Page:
New Delhi: Pakistani Interior Minister Rehman Malik gave "lame excuses" for not taking action against Lashkar-e-Taiba founder and 26/11 mastermind Hafiz Saeed and Indian side believes that he will be allowed to continue to roam free in that country and indulge in anti-India rhetoric.
During the Indo-Pak Home Minister-level talks on Friday, Malik not only dismissed the "evidence" provided by India against Saeed as "mere information", but also tried to "mislead" by stating that courts have freed him despite his being arrested thrice, Home Ministry officials said.
Saeed, they said, was never arrested for his role in Mumbai terror attack or for his continuous anti-India propaganda.
Home Minister Sushilkumar Shinde had raised the issue of Saeed during his talks with Malik.
The first time Saeed was taken into preventive custody while there was no follow up action on his second arrest. In the third arrest, he was let off by court which found fault in the FIR, the officials said.
`Hate` is an offence under Pakistan Penal Code but Saeed continues to deliver hate speeches across Pakistan against India and New Delhi`s repeated appeal to arrest him has gone unheard, they said.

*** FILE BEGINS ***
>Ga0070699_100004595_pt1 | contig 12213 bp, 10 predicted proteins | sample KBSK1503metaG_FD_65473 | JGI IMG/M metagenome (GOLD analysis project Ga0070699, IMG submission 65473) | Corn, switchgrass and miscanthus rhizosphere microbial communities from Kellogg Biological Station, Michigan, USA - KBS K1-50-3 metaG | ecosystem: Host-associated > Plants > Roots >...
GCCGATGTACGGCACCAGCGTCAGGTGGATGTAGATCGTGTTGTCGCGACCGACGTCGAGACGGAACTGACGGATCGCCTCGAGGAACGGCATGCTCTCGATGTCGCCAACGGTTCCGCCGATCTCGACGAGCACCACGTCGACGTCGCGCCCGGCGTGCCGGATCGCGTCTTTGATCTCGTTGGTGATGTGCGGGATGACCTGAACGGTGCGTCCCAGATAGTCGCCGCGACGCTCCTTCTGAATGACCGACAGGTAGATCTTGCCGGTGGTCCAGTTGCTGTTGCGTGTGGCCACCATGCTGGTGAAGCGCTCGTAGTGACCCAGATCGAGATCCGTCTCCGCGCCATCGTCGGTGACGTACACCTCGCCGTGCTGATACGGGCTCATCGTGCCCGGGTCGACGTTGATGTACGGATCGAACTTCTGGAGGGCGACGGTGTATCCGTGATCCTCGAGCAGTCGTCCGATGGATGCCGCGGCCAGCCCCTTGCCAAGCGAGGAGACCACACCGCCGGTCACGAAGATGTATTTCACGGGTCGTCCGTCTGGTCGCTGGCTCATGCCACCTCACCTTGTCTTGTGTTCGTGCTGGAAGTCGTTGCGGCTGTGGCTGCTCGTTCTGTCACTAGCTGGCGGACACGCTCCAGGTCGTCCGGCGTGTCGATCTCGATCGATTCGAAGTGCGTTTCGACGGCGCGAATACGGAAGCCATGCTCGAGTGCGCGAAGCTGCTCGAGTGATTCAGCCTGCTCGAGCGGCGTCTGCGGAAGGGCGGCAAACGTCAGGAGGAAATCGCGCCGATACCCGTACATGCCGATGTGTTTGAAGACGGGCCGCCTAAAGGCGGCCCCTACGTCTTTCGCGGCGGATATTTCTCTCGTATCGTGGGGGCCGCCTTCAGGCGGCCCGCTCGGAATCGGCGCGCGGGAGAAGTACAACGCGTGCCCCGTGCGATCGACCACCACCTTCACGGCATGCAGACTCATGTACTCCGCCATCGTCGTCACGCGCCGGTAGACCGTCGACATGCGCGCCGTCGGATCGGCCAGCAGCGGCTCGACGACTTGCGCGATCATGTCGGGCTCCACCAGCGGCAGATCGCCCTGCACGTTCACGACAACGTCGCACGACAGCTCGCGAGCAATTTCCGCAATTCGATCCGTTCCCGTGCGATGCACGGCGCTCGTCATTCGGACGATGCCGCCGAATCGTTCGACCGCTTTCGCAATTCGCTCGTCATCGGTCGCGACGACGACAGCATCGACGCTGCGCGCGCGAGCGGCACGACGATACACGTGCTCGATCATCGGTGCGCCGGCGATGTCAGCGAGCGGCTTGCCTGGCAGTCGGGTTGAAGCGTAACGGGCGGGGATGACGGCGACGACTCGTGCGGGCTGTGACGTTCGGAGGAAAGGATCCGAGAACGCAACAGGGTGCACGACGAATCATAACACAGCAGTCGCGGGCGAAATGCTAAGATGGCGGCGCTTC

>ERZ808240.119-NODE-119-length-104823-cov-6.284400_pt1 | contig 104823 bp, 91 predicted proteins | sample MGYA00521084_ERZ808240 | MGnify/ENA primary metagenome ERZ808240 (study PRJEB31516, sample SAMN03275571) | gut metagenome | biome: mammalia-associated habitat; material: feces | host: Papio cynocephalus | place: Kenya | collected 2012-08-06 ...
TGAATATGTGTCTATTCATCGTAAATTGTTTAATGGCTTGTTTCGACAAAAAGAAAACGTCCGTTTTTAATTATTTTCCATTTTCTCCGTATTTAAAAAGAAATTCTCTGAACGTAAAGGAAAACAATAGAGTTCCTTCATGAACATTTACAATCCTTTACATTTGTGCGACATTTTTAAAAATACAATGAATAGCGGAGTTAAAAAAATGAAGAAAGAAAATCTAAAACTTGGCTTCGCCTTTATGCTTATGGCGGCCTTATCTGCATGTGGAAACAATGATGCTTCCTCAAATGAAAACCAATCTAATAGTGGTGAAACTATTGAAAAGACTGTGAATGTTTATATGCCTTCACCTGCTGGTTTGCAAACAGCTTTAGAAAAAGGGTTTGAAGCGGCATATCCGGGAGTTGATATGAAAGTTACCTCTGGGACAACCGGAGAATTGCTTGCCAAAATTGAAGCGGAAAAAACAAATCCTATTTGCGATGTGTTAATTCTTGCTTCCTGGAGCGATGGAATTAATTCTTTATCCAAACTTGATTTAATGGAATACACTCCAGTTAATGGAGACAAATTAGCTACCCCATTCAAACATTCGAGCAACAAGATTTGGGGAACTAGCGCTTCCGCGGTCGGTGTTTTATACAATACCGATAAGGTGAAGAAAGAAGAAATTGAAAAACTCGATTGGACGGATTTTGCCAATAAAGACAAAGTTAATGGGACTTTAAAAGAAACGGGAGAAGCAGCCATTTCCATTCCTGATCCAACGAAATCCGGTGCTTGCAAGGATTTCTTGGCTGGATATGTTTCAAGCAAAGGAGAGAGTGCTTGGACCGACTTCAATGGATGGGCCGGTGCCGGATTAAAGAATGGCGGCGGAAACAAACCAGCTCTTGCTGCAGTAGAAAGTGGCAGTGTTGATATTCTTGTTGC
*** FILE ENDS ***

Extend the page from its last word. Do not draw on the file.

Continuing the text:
New Delhi feels that Pakistan is not sincere in expediting the 26/11 trial and not honouring its promise to crack down on terror outfits like LeT and Jamaat-ud-Dawa, headed by Saeed.
Pakistani-American and LeT operative David Headley had given details of Saeed`s activities for the outfit from 2001 to 2008 but Pakistani authorities claimed that he had left LeT on December 24, 2001, before the outfit was banned on January 14, 2002.
"Pakistan`s intention is clear. They do not want to take action against Saeed. This is the impression that we got during talks," an official said.
"The Pakistani Minister was not in the least convincing and repeatedly gave lame excuses for not taking action against Saeed," the officials said.
The Pakistani side had also contended that there was a court ruling on a petition by Saeed`s wife Memoona who had submitted he had left LeT in 2001.